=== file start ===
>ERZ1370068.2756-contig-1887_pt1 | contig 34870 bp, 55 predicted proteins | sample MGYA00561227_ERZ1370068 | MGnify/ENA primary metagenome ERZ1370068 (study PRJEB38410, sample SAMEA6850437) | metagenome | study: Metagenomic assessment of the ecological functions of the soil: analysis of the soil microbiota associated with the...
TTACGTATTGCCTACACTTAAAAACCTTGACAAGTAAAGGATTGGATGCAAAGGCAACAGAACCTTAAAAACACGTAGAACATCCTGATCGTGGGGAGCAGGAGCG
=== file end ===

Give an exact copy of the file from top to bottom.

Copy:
>ERZ1370068.2756-contig-1887_pt1 | contig 34870 bp, 55 predicted proteins | sample MGYA00561227_ERZ1370068 | MGnify/ENA primary metagenome ERZ1370068 (study PRJEB38410, sample SAMEA6850437) | metagenome | study: Metagenomic assessment of the ecological functions of the soil: analysis of the soil microbiota associated with the...
TTACGTATTGCCTACACTTAAAAACCTTGACAAGTAAAGGATTGGATGCAAAGGCAACAGAACCTTAAAAACACGTAGAACATCCTGATCGTGGGGAGCAGGAGCG